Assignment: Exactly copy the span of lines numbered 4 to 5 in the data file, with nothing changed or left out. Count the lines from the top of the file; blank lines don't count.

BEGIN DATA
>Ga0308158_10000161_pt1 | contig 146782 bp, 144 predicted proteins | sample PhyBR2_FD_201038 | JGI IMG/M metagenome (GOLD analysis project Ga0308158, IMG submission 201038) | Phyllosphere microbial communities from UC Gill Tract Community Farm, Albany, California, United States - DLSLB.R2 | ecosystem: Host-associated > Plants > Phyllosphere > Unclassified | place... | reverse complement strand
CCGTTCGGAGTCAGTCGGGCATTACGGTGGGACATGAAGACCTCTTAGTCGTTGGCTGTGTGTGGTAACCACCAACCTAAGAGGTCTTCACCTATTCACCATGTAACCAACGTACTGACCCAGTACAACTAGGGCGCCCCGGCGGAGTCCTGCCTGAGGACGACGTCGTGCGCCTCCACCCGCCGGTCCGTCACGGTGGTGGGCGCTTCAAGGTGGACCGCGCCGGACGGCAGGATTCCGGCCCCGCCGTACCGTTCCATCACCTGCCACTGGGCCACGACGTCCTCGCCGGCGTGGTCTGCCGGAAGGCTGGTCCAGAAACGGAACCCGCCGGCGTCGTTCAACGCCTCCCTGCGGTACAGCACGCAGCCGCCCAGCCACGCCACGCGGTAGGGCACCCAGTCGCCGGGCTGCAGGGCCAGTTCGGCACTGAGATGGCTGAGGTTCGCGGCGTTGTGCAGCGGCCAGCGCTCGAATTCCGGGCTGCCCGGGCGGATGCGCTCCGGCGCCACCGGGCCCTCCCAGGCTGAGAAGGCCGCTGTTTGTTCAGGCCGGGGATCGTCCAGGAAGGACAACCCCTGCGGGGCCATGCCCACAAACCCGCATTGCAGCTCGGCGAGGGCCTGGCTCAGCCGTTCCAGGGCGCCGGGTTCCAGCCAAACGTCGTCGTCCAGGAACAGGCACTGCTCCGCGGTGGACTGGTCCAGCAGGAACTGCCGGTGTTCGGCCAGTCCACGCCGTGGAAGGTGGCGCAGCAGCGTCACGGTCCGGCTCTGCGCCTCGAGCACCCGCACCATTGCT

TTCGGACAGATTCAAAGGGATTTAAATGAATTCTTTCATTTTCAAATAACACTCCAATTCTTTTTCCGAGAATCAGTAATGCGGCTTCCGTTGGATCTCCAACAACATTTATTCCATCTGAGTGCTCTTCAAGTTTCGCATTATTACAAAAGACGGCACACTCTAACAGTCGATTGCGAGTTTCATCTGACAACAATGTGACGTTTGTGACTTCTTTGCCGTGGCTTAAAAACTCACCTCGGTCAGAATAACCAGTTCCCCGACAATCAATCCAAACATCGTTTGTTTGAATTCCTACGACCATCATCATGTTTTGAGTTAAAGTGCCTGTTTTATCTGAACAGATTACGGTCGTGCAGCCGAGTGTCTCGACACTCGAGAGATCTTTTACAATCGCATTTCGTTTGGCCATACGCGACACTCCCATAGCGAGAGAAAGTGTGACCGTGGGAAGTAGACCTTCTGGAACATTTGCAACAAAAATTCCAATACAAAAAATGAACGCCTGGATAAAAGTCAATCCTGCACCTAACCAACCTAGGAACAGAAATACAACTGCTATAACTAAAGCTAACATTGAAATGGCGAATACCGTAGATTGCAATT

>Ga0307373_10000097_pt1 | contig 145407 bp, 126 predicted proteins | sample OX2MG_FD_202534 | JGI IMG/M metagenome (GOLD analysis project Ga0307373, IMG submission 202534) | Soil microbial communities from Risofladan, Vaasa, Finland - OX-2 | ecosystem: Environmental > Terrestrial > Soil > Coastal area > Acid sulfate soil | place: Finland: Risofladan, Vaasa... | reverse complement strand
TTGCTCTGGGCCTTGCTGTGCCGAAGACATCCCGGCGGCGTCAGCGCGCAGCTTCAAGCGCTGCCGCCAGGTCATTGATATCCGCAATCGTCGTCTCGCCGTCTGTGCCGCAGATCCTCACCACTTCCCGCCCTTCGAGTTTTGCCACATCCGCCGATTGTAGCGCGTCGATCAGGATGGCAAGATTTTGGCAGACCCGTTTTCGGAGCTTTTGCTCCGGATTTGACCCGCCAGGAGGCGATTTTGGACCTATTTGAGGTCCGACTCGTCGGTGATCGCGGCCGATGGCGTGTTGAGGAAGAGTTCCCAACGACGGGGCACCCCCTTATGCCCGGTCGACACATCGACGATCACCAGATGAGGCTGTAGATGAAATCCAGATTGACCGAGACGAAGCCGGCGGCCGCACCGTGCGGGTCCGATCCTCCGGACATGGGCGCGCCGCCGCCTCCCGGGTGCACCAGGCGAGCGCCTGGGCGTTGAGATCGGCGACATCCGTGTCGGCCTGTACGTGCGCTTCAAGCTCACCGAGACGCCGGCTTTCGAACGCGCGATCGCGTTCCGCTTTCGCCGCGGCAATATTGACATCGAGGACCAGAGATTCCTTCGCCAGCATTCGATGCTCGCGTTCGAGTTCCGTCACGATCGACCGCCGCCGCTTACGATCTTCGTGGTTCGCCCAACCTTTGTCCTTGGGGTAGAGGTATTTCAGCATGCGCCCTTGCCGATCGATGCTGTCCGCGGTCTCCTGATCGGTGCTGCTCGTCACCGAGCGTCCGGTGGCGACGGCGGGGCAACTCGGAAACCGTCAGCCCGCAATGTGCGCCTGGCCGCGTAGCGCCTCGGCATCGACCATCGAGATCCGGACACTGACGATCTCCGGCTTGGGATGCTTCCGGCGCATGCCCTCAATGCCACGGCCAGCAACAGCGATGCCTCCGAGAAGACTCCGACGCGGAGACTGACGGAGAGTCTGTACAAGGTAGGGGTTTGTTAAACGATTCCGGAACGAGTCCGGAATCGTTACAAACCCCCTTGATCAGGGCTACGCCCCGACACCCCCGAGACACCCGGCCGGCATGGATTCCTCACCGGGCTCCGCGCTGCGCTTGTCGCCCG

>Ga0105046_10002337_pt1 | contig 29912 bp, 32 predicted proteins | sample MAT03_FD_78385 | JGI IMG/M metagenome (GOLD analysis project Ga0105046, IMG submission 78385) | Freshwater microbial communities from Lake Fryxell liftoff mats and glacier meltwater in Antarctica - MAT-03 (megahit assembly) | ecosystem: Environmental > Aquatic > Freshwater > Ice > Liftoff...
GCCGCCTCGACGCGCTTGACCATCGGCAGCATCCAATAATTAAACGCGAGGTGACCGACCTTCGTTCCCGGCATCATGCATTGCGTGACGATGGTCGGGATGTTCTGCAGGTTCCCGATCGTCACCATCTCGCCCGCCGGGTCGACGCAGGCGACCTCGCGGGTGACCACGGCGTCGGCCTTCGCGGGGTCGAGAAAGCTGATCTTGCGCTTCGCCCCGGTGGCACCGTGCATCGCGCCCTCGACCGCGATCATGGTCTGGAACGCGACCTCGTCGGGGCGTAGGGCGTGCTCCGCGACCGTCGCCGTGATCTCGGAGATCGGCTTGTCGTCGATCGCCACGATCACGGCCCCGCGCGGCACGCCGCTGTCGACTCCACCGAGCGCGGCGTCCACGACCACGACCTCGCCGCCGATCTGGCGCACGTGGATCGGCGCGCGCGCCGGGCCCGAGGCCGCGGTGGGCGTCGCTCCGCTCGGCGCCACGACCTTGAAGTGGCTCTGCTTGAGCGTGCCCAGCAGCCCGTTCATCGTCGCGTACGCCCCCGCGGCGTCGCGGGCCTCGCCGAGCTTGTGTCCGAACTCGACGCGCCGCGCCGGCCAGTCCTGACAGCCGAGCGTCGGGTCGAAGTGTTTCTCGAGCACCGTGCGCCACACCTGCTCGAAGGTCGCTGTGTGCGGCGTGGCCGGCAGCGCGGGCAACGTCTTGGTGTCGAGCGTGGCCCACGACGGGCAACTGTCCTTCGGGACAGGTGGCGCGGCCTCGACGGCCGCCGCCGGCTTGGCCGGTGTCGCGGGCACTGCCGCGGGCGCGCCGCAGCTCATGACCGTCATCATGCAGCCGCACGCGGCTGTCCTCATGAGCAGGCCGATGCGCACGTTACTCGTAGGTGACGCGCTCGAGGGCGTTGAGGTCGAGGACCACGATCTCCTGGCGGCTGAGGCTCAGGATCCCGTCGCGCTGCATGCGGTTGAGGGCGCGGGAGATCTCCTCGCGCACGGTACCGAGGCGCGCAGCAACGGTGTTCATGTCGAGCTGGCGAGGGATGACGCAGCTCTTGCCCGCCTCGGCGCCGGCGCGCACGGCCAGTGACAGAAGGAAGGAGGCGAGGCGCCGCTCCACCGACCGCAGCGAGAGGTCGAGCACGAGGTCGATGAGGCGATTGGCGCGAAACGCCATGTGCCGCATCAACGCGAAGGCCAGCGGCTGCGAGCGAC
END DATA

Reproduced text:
>Ga0307373_10000097_pt1 | contig 145407 bp, 126 predicted proteins | sample OX2MG_FD_202534 | JGI IMG/M metagenome (GOLD analysis project Ga0307373, IMG submission 202534) | Soil microbial communities from Risofladan, Vaasa, Finland - OX-2 | ecosystem: Environmental > Terrestrial > Soil > Coastal area > Acid sulfate soil | place: Finland: Risofladan, Vaasa... | reverse complement strand
TTGCTCTGGGCCTTGCTGTGCCGAAGACATCCCGGCGGCGTCAGCGCGCAGCTTCAAGCGCTGCCGCCAGGTCATTGATATCCGCAATCGTCGTCTCGCCGTCTGTGCCGCAGATCCTCACCACTTCCCGCCCTTCGAGTTTTGCCACATCCGCCGATTGTAGCGCGTCGATCAGGATGGCAAGATTTTGGCAGACCCGTTTTCGGAGCTTTTGCTCCGGATTTGACCCGCCAGGAGGCGATTTTGGACCTATTTGAGGTCCGACTCGTCGGTGATCGCGGCCGATGGCGTGTTGAGGAAGAGTTCCCAACGACGGGGCACCCCCTTATGCCCGGTCGACACATCGACGATCACCAGATGAGGCTGTAGATGAAATCCAGATTGACCGAGACGAAGCCGGCGGCCGCACCGTGCGGGTCCGATCCTCCGGACATGGGCGCGCCGCCGCCTCCCGGGTGCACCAGGCGAGCGCCTGGGCGTTGAGATCGGCGACATCCGTGTCGGCCTGTACGTGCGCTTCAAGCTCACCGAGACGCCGGCTTTCGAACGCGCGATCGCGTTCCGCTTTCGCCGCGGCAATATTGACATCGAGGACCAGAGATTCCTTCGCCAGCATTCGATGCTCGCGTTCGAGTTCCGTCACGATCGACCGCCGCCGCTTACGATCTTCGTGGTTCGCCCAACCTTTGTCCTTGGGGTAGAGGTATTTCAGCATGCGCCCTTGCCGATCGATGCTGTCCGCGGTCTCCTGATCGGTGCTGCTCGTCACCGAGCGTCCGGTGGCGACGGCGGGGCAACTCGGAAACCGTCAGCCCGCAATGTGCGCCTGGCCGCGTAGCGCCTCGGCATCGACCATCGAGATCCGGACACTGACGATCTCCGGCTTGGGATGCTTCCGGCGCATGCCCTCAATGCCACGGCCAGCAACAGCGATGCCTCCGAGAAGACTCCGACGCGGAGACTGACGGAGAGTCTGTACAAGGTAGGGGTTTGTTAAACGATTCCGGAACGAGTCCGGAATCGTTACAAACCCCCTTGATCAGGGCTACGCCCCGACACCCCCGAGACACCCGGCCGGCATGGATTCCTCACCGGGCTCCGCGCTGCGCTTGTCGCCCG